10. Can Clouds Dance? Neural Correlates of Passive Conceptual Expansion Using a Metaphor Processing Task: Implications for Creative Cognition

    ERIC Educational Resources Information Center

    Rutter, Barbara; Kroger, Soren; Stark, Rudolf; Schweckendiek, Jan; Windmann, Sabine; Hermann, Christiane; Abraham, Anna

    2012-01-01

    Creativity has emerged in the focus of neurocognitive research in the past decade. However, a heterogeneous pattern of brain areas has been implicated as underpinning the neural correlates of creativity. One explanation for these divergent findings lies in the fact that creativity is not usually investigated in terms of its many underlying…

  11. Gene-Environment Interactions in Genome-Wide Association Studies: Current Approaches and New Directions

    ERIC Educational Resources Information Center

    Winham, Stacey J.; Biernacka, Joanna M.

    2013-01-01

    Background: Complex psychiatric traits have long been thought to be the result of a combination of genetic and environmental factors, and gene-environment interactions are thought to play a crucial role in behavioral phenotypes and the susceptibility and progression of psychiatric disorders. Candidate gene studies to investigate hypothesized…

  12. Confirmatory and Competitive Evaluation of Alternative Gene-Environment Interaction Hypotheses

    ERIC Educational Resources Information Center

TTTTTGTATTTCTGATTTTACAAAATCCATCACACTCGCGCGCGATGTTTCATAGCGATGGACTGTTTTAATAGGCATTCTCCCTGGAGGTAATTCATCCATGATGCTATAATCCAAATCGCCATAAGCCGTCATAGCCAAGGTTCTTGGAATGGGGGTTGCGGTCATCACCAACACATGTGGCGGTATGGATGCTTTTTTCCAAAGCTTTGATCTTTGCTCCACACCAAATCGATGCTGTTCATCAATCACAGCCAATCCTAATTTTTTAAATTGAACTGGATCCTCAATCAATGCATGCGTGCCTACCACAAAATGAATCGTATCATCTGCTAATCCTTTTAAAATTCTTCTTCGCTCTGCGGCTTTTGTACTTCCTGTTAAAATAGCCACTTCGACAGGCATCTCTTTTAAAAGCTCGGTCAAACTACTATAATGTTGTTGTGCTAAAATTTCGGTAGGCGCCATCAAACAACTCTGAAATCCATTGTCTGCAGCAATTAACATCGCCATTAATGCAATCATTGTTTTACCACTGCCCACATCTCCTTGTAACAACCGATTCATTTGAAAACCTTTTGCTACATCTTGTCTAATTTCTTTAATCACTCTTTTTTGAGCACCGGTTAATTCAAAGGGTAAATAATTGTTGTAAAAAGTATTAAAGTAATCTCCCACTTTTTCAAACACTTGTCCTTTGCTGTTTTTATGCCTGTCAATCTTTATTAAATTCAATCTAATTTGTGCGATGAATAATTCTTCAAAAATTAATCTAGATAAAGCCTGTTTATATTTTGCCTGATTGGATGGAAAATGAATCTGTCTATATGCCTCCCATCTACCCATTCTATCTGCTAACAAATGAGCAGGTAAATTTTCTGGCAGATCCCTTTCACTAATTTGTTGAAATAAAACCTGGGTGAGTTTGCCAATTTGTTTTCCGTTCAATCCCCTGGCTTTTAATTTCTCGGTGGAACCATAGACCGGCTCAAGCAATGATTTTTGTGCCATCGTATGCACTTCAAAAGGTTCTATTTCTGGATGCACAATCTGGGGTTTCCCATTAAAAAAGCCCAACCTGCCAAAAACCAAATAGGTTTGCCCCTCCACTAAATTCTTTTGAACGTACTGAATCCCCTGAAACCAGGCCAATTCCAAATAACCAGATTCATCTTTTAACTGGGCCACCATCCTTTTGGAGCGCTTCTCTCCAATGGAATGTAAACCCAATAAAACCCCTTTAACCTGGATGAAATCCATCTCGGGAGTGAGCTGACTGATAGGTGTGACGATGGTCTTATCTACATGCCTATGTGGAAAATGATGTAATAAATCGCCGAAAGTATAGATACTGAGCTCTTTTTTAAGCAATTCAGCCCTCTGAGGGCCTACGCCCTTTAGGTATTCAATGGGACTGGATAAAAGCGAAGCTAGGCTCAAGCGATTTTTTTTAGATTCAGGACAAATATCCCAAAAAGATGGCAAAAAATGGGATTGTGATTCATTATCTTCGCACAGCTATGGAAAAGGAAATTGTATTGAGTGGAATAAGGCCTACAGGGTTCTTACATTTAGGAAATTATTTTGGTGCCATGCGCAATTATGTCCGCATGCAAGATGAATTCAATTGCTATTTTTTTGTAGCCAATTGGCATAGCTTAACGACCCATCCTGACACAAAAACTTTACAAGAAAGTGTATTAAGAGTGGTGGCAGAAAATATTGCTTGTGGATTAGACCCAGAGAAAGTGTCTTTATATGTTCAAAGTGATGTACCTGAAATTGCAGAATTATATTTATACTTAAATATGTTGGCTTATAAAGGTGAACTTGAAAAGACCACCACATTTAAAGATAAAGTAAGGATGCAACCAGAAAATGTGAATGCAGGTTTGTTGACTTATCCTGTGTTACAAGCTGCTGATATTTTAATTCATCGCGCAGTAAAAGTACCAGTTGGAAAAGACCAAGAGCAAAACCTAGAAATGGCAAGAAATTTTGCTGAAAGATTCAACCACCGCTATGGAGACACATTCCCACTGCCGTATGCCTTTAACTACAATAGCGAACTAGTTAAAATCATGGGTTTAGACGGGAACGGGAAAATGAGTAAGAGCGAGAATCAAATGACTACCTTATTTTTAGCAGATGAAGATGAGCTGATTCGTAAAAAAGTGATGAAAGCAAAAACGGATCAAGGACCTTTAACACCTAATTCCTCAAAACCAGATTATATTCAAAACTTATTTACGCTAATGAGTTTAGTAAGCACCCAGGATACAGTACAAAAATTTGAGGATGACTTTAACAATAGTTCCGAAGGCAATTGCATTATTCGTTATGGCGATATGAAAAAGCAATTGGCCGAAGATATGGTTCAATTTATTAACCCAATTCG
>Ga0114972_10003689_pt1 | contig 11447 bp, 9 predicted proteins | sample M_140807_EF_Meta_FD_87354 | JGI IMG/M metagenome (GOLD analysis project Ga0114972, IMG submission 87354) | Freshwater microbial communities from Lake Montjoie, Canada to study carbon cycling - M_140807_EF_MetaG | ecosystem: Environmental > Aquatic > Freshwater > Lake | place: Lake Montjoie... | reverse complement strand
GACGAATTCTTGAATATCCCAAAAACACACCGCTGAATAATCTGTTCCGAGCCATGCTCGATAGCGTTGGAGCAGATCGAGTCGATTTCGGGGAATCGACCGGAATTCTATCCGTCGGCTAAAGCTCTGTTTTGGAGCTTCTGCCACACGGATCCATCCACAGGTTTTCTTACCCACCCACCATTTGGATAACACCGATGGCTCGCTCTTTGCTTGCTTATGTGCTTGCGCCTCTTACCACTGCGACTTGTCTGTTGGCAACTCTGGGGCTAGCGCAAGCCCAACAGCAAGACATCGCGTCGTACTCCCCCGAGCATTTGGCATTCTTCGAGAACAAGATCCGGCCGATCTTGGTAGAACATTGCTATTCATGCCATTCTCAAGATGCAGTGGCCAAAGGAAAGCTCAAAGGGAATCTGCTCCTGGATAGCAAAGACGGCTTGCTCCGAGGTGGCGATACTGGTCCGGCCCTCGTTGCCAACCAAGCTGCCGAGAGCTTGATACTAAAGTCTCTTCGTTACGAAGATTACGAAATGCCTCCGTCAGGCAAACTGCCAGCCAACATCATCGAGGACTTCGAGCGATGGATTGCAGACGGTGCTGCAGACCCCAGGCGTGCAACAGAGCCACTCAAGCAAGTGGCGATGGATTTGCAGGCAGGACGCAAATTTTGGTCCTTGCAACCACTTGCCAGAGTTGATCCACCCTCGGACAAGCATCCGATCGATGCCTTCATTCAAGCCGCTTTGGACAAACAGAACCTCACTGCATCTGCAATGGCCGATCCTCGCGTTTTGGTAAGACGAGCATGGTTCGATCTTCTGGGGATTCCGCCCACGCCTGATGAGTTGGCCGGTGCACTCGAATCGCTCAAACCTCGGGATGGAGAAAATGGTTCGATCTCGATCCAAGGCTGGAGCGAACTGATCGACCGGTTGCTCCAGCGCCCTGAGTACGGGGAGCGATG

Belsky, Jay; Pluess, Michael; Widaman, Keith F.

    2013-01-01

    Background: Most gene-environment interaction (GXE) research, though based on clear, vulnerability-oriented hypotheses, is carried out using exploratory rather than hypothesis-informed statistical tests, limiting power and making formal evaluation of competing GXE propositions difficult. Method: We present and illustrate a new regression technique…

  13. How Gene-Environment Interaction Affects Children's Anxious and Fearful Behavior. Science Briefs

    ERIC Educational Resources Information Center

    National Scientific Council on the Developing Child, 2007

    2007-01-01

    "Science Briefs" summarize the findings and implications of a recent study in basic science or clinical research. This brief reports on the study "Evidence for a Gene-Environment Interaction in Predicting Behavioral Inhibition in Middle Childhood" (N. A. Fox, K E. Nichols, H. A. Henderson, K. Rubin, L. Schmidt, D. Hamer, M. Ernst, and D. S.…

  14. BOGENVI: A Biomedical Ontology for Modelling Gene*Environment Interactions on Intermediate Phenotypes in Nutrigenomics Research

    Microsoft Academic Search

    Antonio Fabregat; Elisabet Barrera; María Arregui; Olga Portolés; Dolores Corella; Óscar Coltell

    2008-01-01

    Nutritional Genomics is demanding computing models and technological platforms in order to support acquisition, storage, management and presentation of all the information generated coming from heterogeneous sources: genotypes, environmental factors (diet and other life-style factors) and phenotypes (intermediate and final phenotypes). Our aim is to build a biomedical ontology in order to modelling gene*environment interactions on intermediate phenotypes by means